I’d always admired Troy for being so friendly and approachable despite his success, for not letting his star status in the community get to his head.

“Oxford Street is…” he paused. I prepared myself for another gift-wrapped PR statement. “… a safe place where people come, where you know you won’t be judged for being gay.”

Troy had been in the closet for a long time as he’d grown up in the Sutherland Shire. He recalled feeling a massive weight lifted off his shoulders the first time he came here, a sense of freedom. I recalled my own thoughts and feelings again when I first came here, how optimistic I’d felt.

“It just kind of became home,” Troy said.

I withheld my skepticism. “When did you first set foot on Oxford Street?”

“When I was straight.”

“When you were straight?”

He chuckled. “That would’ve been when I was twenty-one. I went to the Midnight Shift. I remember getting blind drunk, making out with two different girls, three different guys, and then going home with a girl, and realising – nope, I’m gay!”

“I just remember making a group of like-minded gay friends, never having to worry about being gay.  It was a lot harder coming out then than it is now. Even on the Street – you’d get people looking at you funny, cars would drive past, people hanging out the windows, screaming abuse. It still happens now, but more so back then.”

The sound of traffic whirred past, a bell sounding from inside the café to signify an order was up.

“There’s a community here,” Troy said, breaking our silence. “Some of it’s focussed around this street, as in it serves as a sort of centralising point. Above all, there is this massive, single community, but we only ever seem to come together and celebrate that once a year, and that’s during Mardi Gras. That’s the only time we all recognise each other – as one.

“We’re so focussed on our own little cliques, and we all want to be in our own little cliques – the LGBTI… Q… A… alphabet soup! We’re bickering on this lower level, we’re not joined together to make ourselves stronger to fight what we are actually all fighting for. The LGBTI community couldn’t work our way out of a wet paper bag until we learn to work together.”

Troy listed all the different gay nights that were occurring as we spoke, each appealing to a different sub-category of homosexual, each signifying the disjointedness of the community.

“Everyone’s at each other’s throats. We’ll never get what we want.”

“You’re speaking my language,” I said, grinning.

Troy laughed. “Oxford Street is the most commercial representation of the LGBTI community; it’s our beacon. I don’t think Oxford Street represents me anymore – I’m a suburban gay. But the community aspect does represent me.  There’s history here, it’s more than just a party scene.

But young people of today don’t care about our history, where we’ve been. The gay media is possibly to blame for this – we don’t educate them. But the fact remains that there is no desire to be educated. It’s a shame.”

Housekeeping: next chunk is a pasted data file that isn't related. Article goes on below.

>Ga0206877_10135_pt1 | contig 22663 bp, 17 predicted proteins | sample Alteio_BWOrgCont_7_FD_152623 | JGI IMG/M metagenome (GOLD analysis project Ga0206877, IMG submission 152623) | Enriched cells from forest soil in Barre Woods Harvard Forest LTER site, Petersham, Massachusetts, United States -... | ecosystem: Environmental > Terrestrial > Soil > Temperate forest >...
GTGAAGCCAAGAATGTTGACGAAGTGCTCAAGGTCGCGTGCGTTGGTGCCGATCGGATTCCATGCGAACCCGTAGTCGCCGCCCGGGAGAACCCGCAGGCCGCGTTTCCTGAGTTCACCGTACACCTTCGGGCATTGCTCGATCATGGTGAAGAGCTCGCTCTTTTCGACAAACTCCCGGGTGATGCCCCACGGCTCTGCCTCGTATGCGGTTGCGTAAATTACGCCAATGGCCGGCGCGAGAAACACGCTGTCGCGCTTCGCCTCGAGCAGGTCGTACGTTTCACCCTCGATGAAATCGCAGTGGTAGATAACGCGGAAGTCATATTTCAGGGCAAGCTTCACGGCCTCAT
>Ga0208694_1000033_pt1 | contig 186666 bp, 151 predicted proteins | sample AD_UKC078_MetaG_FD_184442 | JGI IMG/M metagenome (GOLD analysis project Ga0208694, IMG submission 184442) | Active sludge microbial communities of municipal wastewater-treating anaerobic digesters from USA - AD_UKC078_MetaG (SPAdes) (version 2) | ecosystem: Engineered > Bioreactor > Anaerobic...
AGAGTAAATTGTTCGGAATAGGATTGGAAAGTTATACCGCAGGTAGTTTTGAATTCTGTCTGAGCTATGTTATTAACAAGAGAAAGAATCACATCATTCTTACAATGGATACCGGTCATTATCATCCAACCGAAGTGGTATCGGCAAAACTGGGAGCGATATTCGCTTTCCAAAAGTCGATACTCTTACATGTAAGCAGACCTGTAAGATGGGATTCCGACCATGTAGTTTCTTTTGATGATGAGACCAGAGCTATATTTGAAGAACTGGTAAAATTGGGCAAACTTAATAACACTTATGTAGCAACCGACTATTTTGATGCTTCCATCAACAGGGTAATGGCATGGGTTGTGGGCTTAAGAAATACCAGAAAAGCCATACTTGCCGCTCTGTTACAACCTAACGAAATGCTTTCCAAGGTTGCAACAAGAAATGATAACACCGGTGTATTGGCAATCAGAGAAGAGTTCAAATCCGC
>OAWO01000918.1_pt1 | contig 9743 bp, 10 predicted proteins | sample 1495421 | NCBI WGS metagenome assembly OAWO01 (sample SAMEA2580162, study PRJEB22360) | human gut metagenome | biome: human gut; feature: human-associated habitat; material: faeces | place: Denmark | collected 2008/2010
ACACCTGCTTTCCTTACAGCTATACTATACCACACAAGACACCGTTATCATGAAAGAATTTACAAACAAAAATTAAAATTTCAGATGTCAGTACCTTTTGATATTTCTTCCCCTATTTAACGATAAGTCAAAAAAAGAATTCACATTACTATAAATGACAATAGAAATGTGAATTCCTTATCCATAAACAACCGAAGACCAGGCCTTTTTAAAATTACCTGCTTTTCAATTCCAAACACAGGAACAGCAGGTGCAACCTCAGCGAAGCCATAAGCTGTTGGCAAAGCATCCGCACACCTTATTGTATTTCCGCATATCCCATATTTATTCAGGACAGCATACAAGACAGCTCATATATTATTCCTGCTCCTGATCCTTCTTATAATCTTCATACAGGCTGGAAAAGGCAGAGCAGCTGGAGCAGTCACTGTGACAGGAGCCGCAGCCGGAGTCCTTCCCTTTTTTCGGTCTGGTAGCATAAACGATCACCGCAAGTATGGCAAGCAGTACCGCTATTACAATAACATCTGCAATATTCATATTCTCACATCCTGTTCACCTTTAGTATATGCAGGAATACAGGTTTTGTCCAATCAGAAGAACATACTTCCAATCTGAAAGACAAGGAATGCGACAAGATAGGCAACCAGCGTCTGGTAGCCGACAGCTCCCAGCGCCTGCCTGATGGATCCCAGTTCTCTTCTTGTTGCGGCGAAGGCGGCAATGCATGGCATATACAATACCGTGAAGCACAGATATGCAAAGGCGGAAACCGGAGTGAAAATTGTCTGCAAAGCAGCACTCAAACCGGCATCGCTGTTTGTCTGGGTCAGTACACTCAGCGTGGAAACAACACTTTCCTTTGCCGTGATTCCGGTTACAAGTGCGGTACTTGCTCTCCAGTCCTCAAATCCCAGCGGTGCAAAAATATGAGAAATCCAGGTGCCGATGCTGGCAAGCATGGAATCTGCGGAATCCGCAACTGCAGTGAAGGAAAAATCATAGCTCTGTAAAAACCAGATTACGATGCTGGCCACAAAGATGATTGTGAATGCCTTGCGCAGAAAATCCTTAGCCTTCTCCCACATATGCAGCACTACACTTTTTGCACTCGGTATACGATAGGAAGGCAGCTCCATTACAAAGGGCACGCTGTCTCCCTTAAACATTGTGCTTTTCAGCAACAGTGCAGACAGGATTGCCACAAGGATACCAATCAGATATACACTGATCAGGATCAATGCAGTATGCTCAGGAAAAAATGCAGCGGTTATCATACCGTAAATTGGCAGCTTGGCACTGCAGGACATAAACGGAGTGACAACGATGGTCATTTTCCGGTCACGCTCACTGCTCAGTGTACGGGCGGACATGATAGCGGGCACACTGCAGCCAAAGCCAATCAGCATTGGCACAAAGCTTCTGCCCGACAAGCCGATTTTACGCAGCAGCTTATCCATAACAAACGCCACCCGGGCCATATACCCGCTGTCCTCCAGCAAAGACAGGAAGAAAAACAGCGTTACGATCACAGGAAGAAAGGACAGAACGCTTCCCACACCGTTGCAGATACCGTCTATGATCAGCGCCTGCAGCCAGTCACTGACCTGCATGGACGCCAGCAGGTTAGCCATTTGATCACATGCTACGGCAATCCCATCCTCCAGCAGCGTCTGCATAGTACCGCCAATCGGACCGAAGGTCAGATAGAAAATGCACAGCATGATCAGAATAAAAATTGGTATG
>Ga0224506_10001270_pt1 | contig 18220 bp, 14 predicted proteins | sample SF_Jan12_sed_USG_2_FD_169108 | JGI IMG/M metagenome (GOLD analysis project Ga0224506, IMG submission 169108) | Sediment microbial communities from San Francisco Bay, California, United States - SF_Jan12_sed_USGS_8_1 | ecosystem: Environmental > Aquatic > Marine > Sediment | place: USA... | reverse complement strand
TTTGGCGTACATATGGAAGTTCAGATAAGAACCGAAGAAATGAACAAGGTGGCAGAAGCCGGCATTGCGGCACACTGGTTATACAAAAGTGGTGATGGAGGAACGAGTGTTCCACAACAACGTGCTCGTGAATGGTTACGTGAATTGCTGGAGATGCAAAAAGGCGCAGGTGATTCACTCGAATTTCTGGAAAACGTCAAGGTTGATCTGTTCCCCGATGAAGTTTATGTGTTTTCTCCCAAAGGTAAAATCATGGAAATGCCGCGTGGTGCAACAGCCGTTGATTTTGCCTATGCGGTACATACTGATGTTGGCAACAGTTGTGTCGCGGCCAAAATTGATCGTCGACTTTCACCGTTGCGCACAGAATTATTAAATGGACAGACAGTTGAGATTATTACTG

Working for the Star Observer had given Troy a platform to witness all the shortcomings and failures of the community.

“You see a lot of people come and go, and it’s because of that reason. You come in with the right intentions, because you want to do the right thing. But there are just so many people chipping away at it, making it a horrible place to be sometimes. The attitude stinks.

“Hopefully the right people will pick up the baton and continue with it. I still have the passion, I still want to do good things, I still want to teach young people about where we came from.”

Troy looked out over the mayhem, the groups of people yelling and laughing and staggering along, the streams of traffic flowing through the nearby intersection.


Oxford Street had always been a place of transit to me. Countless times I’d walked from the corner of Hyde Park to one of the handful of venues, my feet clapping against the tar streets and paved sidewalks. I’d come to know the street like the backs of my hands, the back of a bar.

I’d walked here as a boy, a man, a friend, a lover, a partner, a worker. I’d had high hopes for this place, and it had never failed to surprise as much as it had disappointed me. I’d come here wanting to make a difference to myself, and now, for whatever reason, making a difference to something larger than myself, something here.

I was not a dancer, I was not a socialite, and I did not want to be a bartender, here, anymore. So I resigned from the venue where I was working, on the 16th of October, 2014.

I approached the licensee feeling somewhat sheepish: this was the third time in five years I’d done this to him. My mother had taught me to never burn bridges, and this lesson had afforded me a safety net and another home, hearing the whisperings of community despite my reservations, feeling like I had a place to go, a place with a second mum, friends, even people I admired.

“I’m glad you’re here,” I said to the licensee as I entered his office.
“I’ve got something to give you.”

He looked up at me and smiled. “Ant.  Good to see you.  What’ve you got?” He stayed seated at his desk, but reached out to shake my hand.

I shook it, then offered him my resignation letter.

“Aw, really? Again?!” He began opening it straight away.

“I’m sorry!” I almost cried. “It’s just that I need some time to travel, do some soul searching, you know? I’ve been working on my writing for a while now too,” I told him. “Last year of uni next year, and who knows? Maybe I could make something out of it?”

He chuckled to himself, leant on his desk and looked up at me.

“And if it doesn’t turn out well, if I mess it up,” I said, “well, I’ve always got here, right?”